photo by Adi Talwar
This story ran on August 9, 2019 in City Limits
Here’s an excerpt:
Tens of thousands of dollars worth of vintage Schwinn bikes hang upside down, dangling over a red Mazda convertible in a garage on Harman Street, in between Knickerbocker and Irving Avenue. They belong to the Classic Riders, one of the only bike clubs left in Bushwick.
The neighborhood birthed a citywide trend of bike clubs. The Puerto Rican Schwinn Club started in a garage in Bushwick 35 years ago, as a way for the large population of Puerto Ricans in the neighborhood to feel closer to each other and to the island.
“All the bicyclists landed in this neighborhood,” says Eddie Gonzalez, president of the Classic Riders. “For some reason, we ended up very close to each other.”
Gonzalez, 55, says Schwinn put a factory in Puerto Rico back when he was a boy, and their bikes, which back then might sell for $25 a pop, became ubiquitous around the island. They represented a kind of freedom to the working-class man, allowing him to travel anywhere cheaply.
The clubs serve as a reminder amid gentrification and bougie, white-owned bike shops popping up in Bushwick: Bikes were once a symbol of the working class.
“They were cheaper for us, for the poor man,” Gonzalez says. “They made them so good that they would last forever.”
The Classic Riders rode in Bushwick’s Puerto Rican Parade this year, the neighborhood’s first official one, and they often take trips to Coney Island or the Bronx. But you wouldn’t find them at the cyclist mass “die-in” at Washington Square Park earlier this month, protesting the death of now 17 cyclists this year.
Despite being a staple in Bushwick’s bike culture, the neighborhood’s Schwinn clubs aren’t your traditional bike activists. In fact, Gonzalez and other members harbor the same misgivings about pro-bike policies that one hears from skeptical New Yorkers who never move around on two wheels.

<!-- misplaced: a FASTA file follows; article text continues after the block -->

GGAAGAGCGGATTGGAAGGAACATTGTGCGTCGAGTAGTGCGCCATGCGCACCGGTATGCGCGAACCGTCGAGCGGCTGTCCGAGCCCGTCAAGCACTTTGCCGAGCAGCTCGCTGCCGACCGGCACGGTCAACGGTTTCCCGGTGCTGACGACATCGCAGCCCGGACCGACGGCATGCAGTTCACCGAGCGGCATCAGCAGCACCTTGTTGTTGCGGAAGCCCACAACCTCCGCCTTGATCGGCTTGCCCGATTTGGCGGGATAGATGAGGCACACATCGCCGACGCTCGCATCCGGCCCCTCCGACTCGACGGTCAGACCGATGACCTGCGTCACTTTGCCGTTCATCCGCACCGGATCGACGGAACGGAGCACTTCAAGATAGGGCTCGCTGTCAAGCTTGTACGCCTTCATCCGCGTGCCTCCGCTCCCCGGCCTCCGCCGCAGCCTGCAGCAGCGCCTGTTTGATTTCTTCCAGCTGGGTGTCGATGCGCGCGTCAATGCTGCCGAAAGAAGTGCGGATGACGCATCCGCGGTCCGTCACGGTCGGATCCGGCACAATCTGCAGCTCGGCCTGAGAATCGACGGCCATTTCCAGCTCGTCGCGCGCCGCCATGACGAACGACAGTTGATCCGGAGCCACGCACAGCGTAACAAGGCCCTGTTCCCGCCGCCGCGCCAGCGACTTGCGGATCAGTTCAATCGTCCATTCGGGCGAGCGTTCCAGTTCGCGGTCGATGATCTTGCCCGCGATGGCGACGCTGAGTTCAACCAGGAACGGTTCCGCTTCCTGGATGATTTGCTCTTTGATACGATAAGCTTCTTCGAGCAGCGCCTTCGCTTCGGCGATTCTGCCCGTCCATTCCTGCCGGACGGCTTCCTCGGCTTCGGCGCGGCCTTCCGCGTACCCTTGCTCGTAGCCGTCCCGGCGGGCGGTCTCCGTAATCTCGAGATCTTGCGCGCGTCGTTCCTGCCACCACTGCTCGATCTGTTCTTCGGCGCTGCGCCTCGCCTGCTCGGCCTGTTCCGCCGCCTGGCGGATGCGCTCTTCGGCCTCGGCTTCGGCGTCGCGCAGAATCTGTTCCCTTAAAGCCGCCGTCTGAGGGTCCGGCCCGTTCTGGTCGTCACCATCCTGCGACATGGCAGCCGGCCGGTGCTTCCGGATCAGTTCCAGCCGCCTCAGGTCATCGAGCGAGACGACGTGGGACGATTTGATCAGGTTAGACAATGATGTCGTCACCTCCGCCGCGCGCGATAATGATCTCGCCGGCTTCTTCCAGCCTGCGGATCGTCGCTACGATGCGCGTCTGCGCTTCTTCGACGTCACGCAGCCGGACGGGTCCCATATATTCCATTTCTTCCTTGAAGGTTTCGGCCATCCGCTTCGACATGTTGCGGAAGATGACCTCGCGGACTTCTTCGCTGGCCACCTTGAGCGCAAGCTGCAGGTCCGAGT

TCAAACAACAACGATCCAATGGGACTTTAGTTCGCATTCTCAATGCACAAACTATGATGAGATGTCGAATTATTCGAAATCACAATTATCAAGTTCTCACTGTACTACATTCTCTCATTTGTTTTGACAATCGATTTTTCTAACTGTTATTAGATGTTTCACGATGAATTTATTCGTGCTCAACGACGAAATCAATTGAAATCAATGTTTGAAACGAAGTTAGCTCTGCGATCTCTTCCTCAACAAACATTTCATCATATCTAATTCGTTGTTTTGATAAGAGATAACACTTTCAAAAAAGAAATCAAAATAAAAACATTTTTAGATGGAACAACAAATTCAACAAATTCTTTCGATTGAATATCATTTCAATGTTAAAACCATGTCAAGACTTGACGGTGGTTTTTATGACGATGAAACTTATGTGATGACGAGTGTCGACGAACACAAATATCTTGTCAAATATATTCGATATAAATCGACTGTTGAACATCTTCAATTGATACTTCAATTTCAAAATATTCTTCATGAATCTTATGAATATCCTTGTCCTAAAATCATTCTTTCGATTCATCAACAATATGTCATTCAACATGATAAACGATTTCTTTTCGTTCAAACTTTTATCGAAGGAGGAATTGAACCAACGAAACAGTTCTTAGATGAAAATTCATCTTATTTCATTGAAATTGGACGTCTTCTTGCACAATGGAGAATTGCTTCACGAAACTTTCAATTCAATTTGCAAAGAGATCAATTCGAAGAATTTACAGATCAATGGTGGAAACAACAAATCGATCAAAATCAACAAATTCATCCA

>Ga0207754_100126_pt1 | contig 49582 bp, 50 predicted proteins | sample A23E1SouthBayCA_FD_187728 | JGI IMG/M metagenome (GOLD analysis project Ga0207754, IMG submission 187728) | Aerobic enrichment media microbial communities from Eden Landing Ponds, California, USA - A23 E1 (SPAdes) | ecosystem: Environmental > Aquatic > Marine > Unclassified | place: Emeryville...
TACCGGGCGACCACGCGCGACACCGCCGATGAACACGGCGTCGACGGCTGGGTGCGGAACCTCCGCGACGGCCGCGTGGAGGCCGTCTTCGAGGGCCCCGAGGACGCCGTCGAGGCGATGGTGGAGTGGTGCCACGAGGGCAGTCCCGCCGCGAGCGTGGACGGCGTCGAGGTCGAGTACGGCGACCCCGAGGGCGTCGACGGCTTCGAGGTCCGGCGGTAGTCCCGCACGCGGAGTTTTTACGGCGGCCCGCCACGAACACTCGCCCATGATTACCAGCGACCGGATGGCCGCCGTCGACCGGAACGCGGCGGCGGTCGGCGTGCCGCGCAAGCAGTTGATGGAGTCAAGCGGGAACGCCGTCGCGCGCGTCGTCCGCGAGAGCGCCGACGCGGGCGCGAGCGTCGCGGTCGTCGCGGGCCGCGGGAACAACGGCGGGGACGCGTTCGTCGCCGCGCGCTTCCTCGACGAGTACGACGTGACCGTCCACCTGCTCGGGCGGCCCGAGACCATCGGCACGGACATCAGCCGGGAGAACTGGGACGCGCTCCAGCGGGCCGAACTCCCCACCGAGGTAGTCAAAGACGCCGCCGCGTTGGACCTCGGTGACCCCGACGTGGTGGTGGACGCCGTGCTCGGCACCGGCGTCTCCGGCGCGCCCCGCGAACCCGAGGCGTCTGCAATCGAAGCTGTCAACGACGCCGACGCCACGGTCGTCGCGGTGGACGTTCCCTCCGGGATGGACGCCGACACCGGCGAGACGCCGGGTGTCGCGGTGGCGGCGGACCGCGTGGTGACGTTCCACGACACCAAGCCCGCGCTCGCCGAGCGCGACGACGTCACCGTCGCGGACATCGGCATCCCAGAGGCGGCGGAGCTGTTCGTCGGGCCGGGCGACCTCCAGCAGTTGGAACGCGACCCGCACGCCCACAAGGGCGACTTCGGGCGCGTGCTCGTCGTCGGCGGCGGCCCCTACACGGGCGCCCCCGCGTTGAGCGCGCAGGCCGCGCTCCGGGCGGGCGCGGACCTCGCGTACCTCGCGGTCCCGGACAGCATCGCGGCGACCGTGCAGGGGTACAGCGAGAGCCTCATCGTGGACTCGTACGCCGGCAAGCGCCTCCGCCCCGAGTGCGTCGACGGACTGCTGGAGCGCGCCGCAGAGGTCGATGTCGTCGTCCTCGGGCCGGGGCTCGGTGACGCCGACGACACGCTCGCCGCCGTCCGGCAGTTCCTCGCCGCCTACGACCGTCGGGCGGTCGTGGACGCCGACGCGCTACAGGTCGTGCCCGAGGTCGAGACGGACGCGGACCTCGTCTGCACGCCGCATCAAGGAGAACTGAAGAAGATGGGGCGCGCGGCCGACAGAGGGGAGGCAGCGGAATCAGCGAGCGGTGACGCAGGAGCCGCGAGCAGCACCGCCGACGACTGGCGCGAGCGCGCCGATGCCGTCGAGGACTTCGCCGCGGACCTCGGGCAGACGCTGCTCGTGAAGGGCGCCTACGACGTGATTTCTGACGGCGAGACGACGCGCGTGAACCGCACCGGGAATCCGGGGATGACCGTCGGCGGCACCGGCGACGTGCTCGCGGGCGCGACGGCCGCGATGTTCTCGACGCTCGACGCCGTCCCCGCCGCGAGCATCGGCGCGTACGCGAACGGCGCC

“There are a lot of bicyclists that are crazy riders,” Gonzalez says. “There are some cars that don’t respect bicyclists and bicyclists that don’t respect the rules of the street.”
Jorge Bermudez, 33, who joined the Classic Riders when he was just 14, says he doesn’t see the point in the neighborhood investing in more biking infrastructure.
“The city’s gonna spend all this money and it’s not even going to be used,” Bermudez says.
It’s as if the club is teetering on either side of Bushwick’s bike debate. The neighborhood has been in the middle of a tug-of-war between some local leaders and citywide policy.
The city’s Department of Transportation has continually singled out Bushwick as a key neighborhood for growing bike infrastructure, but this often puts it at odds with Community Board 4, which has treated the neighborhood bike projects with hesitation.
As the streets become more crowded, advocates say that Bushwick must decide which stakeholder is more important: drivers who are continually losing parking as the neighborhood gentrifies, or cyclists and pedestrians who often face hazardous conditions.